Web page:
Venture capital (VC) is another form of share ownership for small and startup companies. These businesses typically have very high growth potential, but their products are in the early stages of adoption or they are competing with larger, established players. Because it is higher risk (or at least, more uncertain), it is generally restricted to more sophisticated investors (Marc Andreessen for example). Although it’s a bit different in reality, the television program Shark Tank provides a decent glimpse into the startup and venture capital world.
Unless you’re a professional investor or in the industry, rarely do retail investors get the opportunity to invest in promising startups–which significantly reduces an investor’s universe.
The Shrinking Universe
The share market, both in Australia and internationally, has provided investors with huge opportunities to generate long-term wealth for decades. We think it will continue to do so for decades to come and fully support investors developing a long-term, diversified portfolio to support their financial goals. However, one of the challenges with investing in the stock market is the shrinking universe of available investments. A 2017 study by Credit Suisse found that while around 2,500 companies were added to the U.S. stock exchanges between 1976 through 1996, the number of listed companies fell by 3,650 after 1996–a whopping 50% of companies disappeared in the next 20 years!
Part of this is due to regulation. The Sarbanes-Oxley Act of 2002 created a host of new standards for listed companies (regarding the Board of Directors, management teams, accounting firms, etc.), which noticeably increased the cost of being public for small companies. There’s also more scrutiny on public companies, such as the pressure to hit quarterly earnings targets, ESG requirements and the like, leading to frustration amongst management teams that they’re not able to focus on the company’s long-term strategy. Mergers and acquisitions have also increased, leading to more concentrated industries with fewer large companies (anti-trust regulators have been increasingly concerned by this).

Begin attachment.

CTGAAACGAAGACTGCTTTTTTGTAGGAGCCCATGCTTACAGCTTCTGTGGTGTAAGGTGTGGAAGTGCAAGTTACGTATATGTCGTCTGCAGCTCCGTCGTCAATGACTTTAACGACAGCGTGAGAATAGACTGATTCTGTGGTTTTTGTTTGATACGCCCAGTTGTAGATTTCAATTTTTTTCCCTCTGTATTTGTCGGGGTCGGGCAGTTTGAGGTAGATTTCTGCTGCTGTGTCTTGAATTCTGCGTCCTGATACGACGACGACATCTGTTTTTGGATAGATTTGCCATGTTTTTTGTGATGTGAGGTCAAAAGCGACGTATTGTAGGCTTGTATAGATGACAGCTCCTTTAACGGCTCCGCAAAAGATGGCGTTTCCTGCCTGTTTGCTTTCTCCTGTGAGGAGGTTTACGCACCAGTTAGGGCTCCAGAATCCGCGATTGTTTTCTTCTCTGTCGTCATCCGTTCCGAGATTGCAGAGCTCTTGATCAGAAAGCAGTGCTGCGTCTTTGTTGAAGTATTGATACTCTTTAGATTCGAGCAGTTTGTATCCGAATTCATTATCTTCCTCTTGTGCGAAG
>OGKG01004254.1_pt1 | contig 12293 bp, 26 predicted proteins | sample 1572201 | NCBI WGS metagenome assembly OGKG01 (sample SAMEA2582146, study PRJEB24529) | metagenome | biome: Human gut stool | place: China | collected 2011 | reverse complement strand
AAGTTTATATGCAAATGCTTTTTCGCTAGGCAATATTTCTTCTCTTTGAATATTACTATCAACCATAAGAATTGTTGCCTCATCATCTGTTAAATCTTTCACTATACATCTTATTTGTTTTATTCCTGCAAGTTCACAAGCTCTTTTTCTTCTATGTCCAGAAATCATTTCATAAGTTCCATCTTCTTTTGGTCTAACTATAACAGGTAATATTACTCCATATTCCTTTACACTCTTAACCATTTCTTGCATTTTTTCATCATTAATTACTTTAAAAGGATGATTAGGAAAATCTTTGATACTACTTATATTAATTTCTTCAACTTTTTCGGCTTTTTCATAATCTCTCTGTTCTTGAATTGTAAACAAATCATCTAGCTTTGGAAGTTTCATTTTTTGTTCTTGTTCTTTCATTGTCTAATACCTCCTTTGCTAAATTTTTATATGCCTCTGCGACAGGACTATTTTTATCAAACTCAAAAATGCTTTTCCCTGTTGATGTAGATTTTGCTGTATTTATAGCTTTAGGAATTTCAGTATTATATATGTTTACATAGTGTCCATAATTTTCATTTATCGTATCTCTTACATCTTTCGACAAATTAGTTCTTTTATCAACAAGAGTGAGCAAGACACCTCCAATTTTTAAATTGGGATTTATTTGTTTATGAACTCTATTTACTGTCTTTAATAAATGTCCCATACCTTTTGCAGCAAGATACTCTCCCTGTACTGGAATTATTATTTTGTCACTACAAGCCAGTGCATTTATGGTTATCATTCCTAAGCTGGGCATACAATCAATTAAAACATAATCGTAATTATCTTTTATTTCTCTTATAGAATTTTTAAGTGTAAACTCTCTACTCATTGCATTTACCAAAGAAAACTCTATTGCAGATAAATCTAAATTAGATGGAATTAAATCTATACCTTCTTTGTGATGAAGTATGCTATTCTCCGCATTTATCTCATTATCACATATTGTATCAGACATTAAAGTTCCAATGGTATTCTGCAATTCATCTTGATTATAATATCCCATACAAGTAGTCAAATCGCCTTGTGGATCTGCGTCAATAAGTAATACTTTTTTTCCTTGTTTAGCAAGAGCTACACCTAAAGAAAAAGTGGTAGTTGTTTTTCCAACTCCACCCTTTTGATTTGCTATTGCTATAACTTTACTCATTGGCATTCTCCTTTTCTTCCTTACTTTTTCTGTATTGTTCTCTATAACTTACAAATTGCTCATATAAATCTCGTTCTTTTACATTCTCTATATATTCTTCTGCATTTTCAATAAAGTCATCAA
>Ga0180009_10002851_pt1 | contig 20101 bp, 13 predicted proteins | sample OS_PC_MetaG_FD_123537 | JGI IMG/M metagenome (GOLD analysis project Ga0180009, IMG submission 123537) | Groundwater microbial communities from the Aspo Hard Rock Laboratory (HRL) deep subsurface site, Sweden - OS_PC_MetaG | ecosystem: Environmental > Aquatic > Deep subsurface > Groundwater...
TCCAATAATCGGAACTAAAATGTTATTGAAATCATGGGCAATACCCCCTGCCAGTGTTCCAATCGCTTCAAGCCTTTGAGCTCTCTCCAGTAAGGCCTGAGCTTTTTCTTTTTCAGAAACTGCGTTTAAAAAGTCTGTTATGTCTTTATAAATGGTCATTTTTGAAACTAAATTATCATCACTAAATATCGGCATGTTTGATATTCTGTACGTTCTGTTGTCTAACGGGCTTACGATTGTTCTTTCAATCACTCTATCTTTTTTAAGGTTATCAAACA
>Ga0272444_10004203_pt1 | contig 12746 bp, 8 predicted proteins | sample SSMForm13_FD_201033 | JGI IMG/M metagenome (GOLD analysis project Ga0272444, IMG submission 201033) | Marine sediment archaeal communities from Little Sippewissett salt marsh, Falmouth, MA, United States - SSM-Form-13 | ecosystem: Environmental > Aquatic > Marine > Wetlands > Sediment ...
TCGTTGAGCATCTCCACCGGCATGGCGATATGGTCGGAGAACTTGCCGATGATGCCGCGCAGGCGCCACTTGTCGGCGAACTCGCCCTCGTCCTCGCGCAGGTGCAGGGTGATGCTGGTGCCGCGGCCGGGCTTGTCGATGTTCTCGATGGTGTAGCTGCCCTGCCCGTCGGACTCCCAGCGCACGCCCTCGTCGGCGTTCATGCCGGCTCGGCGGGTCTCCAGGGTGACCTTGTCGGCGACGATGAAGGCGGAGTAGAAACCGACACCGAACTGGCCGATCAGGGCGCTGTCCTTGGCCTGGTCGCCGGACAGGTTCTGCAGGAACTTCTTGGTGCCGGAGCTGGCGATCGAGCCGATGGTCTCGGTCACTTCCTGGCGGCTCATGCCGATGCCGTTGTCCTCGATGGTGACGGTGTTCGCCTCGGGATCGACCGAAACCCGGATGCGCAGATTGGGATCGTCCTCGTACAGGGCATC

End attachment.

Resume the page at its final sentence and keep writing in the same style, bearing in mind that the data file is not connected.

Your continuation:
Overall, these factors (among others) have encouraged companies to stay private for longer. In fact, CB Insights believes that there are currently more than 1,200 unicorns–private companies with a valuation of more than US$1 billion, many of which would have been listed on a stock exchange in times past. The IPOs of late have been of extraordinarily large private companies, such as:
This has led to endowments, superannuation funds and other sophisticated investors gaining better access and increasing their allocations (and ad higher allocations to alternative investments–including private equity and venture capital.
Rare Opportunity to Diversify Your Portfolio/Favourable TIming?
The valuations of high-growth companies, including listed technology and private venture capital businesses, soared during the coronavirus pandemic. Investor participation surged, interest rates and the cost of capital plummeted, and the investment community wildly extrapolated that a bigger proportion of the economy would shift online than has proven to be the case.
While valuations for most of these businesses have since moderated, the so-called “megacap” stocks have rallied back to near-record highs. Nvidia and Microsoft are the poster children, fuelled by the recent artificial intelligence announcements, including ChatGPT. Smaller companies, however, have not seen the same rally, and we’ve written before about the huge discount of international small cap stocks relative to their history–currently at the biggest gap since the dotcom bubble.
We’re optimistic about the outlook for small companies and believe now is a great time to offer this unique VC opportunity to Australian investors to get in on the ground floor of Israel’s next wave of innovation.
Markets & Commentary
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TAMIM Asset Management provides general information to help you understand our investment approach. Any financial information we provide is not advice, has not considered your personal circumstances and may not be suitable for you.